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Wealthfront Attacks Schwab's Robo Technology

Wealthfront says the results of its test prove that its tax-loss harvesting capabilities are superior to that of Schwab Intelligent Portfolios.

While other technology firms are dedicating resources to providing technology for advisors, or at least playing nice with the industry, Wealthfront remains the rebel, and it's on the offensive again.

This time, the Redwood City, Calif.-based robo advisor is taking aim at the technology underpinning Schwab’s automated investing service, Intelligent Portfolios. Specifically, Wealthfront is attacking Intelligent Portfolio’s ability to harvest tax losses. According to a recent test ran by Wealthfront, Schwab’s technology simply cannot match Wealthfront’s.

“Not all software is created equal,” is how Andy Rachleff, Wealthfront’s co-founder and chairman, bluntly put it on the company’s blog. “We believe our software is simply better than our competitors.’”

Rachleff said he invested $100,000 in accounts on Wealthfront and Schawb Intelligent Portfolios with similar risk tolerances on April 1 (a company spokesperson offered brokerage statements to verify the test). After six months, Wealthfront had harvested $2,142 worth of losses, while Schwab hadn’t harvested any, even during the huge market downfalls following Brexit.

Schwab did generate a higher pre-tax net of fee return, but Rachleff said the company doesn’t post after-tax net of fee returns because it’s dependent on each user’s income, state of residence and amount of realized short and long-term gains.

“Wealthfront’s after tax, net of fee return should be significantly better than Schwab’s due to Wealthfront’s superior tax-loss harvesting (even if just applied against ordinary income), its use of more tax efficient asset classes (namely tax exempt bonds rather than corporate bonds and the exclusion of real estate) and more tax efficient rebalancing,” Rachleff said.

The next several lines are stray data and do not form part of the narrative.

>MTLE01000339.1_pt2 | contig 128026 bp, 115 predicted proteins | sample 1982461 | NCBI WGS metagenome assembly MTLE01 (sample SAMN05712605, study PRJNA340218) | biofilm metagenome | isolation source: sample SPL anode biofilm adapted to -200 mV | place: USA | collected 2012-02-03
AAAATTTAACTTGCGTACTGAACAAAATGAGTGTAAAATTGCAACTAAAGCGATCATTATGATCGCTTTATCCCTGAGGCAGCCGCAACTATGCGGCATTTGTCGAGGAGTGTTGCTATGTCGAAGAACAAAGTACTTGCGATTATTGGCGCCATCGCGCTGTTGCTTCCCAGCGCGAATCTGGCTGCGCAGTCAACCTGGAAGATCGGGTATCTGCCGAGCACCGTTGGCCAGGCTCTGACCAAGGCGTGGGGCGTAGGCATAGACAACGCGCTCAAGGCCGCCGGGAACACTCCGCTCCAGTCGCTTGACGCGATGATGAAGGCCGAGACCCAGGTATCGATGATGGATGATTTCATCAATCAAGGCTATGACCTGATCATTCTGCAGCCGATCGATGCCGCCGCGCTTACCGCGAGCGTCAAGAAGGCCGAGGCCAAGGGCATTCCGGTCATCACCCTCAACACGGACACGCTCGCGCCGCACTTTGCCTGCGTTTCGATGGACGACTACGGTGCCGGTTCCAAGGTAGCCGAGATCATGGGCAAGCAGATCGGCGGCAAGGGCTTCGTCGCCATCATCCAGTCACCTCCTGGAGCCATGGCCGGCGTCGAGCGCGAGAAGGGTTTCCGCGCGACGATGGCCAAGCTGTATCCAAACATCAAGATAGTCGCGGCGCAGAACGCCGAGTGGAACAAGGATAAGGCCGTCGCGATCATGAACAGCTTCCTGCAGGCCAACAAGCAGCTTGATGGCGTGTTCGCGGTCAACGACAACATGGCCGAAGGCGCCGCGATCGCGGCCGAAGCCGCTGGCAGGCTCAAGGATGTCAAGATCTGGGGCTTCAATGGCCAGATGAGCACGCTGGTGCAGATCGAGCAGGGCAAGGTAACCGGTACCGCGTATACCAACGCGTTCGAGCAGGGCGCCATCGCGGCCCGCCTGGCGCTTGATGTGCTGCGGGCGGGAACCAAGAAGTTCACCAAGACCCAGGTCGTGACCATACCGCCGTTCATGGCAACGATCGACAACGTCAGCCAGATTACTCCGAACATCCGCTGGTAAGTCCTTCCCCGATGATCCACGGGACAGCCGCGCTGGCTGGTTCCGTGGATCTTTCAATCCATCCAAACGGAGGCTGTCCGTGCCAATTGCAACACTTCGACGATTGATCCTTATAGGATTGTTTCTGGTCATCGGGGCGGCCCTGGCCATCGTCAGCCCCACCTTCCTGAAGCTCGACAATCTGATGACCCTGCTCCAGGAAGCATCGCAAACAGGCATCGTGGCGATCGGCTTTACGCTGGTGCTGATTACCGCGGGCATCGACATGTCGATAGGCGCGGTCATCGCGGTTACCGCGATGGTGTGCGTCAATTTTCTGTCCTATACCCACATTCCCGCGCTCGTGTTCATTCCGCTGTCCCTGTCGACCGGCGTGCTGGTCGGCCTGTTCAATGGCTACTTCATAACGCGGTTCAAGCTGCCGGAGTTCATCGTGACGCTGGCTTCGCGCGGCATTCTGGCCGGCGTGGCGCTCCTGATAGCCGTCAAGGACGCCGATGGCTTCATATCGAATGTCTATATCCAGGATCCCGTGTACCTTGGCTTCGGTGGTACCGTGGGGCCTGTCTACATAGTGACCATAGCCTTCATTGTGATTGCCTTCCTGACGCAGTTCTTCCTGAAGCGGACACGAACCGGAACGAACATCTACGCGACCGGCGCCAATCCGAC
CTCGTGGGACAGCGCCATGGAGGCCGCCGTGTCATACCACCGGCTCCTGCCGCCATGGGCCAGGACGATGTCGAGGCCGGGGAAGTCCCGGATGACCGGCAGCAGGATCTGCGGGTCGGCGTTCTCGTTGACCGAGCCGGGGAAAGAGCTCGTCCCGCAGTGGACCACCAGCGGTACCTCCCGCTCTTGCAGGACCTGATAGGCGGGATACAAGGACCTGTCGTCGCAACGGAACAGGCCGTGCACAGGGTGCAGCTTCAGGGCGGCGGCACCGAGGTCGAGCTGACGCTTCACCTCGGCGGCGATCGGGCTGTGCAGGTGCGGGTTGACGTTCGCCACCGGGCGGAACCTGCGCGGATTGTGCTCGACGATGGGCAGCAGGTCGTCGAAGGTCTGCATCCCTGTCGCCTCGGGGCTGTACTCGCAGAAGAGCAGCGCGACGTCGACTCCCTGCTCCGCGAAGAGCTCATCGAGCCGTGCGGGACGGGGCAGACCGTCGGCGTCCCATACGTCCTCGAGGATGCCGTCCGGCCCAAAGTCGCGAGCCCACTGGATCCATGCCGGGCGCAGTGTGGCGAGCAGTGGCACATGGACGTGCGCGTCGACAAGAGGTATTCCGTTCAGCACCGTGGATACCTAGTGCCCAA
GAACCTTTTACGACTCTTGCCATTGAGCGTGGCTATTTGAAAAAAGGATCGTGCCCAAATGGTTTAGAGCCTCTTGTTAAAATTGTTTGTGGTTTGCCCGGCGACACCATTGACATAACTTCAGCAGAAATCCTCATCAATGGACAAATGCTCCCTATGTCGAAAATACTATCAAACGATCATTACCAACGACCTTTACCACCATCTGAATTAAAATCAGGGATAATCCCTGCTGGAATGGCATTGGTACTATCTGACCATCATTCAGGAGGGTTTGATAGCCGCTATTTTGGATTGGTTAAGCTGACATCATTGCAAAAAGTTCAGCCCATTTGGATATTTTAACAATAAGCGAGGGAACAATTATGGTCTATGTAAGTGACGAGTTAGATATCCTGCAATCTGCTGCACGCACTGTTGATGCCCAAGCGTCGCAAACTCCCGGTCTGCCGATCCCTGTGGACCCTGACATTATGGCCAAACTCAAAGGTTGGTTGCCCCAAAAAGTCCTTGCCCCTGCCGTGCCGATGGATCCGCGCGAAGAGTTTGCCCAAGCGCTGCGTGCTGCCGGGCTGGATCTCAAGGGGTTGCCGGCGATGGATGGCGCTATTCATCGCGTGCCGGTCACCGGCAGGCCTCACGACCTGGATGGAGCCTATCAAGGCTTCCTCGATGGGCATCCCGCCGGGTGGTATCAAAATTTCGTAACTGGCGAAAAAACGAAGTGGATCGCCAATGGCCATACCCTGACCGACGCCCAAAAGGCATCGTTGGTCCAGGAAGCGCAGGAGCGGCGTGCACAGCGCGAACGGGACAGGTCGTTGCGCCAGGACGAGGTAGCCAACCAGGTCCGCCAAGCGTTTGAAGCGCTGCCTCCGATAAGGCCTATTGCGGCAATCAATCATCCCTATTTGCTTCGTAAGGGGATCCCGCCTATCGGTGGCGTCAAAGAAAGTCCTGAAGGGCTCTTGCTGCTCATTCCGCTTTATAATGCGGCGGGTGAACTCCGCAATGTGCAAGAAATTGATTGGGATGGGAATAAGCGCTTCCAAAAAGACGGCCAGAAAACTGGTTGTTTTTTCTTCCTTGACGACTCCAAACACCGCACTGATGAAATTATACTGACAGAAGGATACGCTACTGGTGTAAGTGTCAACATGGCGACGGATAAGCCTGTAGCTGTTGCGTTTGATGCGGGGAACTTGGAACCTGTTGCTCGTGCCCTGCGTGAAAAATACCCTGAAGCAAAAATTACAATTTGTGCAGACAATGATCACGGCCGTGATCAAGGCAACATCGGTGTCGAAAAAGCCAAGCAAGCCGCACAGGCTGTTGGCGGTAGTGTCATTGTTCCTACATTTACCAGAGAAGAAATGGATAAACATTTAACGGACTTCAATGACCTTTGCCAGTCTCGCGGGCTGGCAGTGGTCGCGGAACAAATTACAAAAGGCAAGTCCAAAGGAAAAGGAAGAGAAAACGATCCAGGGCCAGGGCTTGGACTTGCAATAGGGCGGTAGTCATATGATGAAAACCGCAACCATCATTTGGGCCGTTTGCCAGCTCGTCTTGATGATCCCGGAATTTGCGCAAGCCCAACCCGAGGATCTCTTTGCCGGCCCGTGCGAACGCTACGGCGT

On the surface, the results aren’t good for Schwab – which has claimed in the past that its technology is “best-in-class” and more sophisticated than the startup companies' because of its vast industry experience – but the answer is, of course, more complicated than that. Schwab could offset the difference in other areas, or it may have been blocked by its designation as a custodian.

“That’s hard to answer because Schwab never specifically details how their tax-loss harvesting service works in their whitepaper on the subject,” Rachleff adds.

Schwab's managing director of corporation communications, Michael Cianfrocca, said the problem is that Wealthfront's study used a small time period and focused on a single feature in order to confuse investors. Cianfrocca added that from January 1 through September, 90 percent of Intelligent Portfolio accounts had losses harvested.

"More than half of Schwab Intelligent Portfolios clients are long-term investors focused on saving for retirement, so cherry-picking one six month window of time isn’t particularly useful," Cianfrocca said. 

Martin Cowley, the executive vice president at LifeYield, a tech company that delivers tax optimization strategies to enterprise firms, said one of the problems with these companies is getting consumer awareness of the capabilities, knowing that they aren’t going to dive into the white paper. But he added that tax-loss harvesting is a complicated process, and without knowing all of the factors, it's hard to completely condemn Intelligent Portfolios.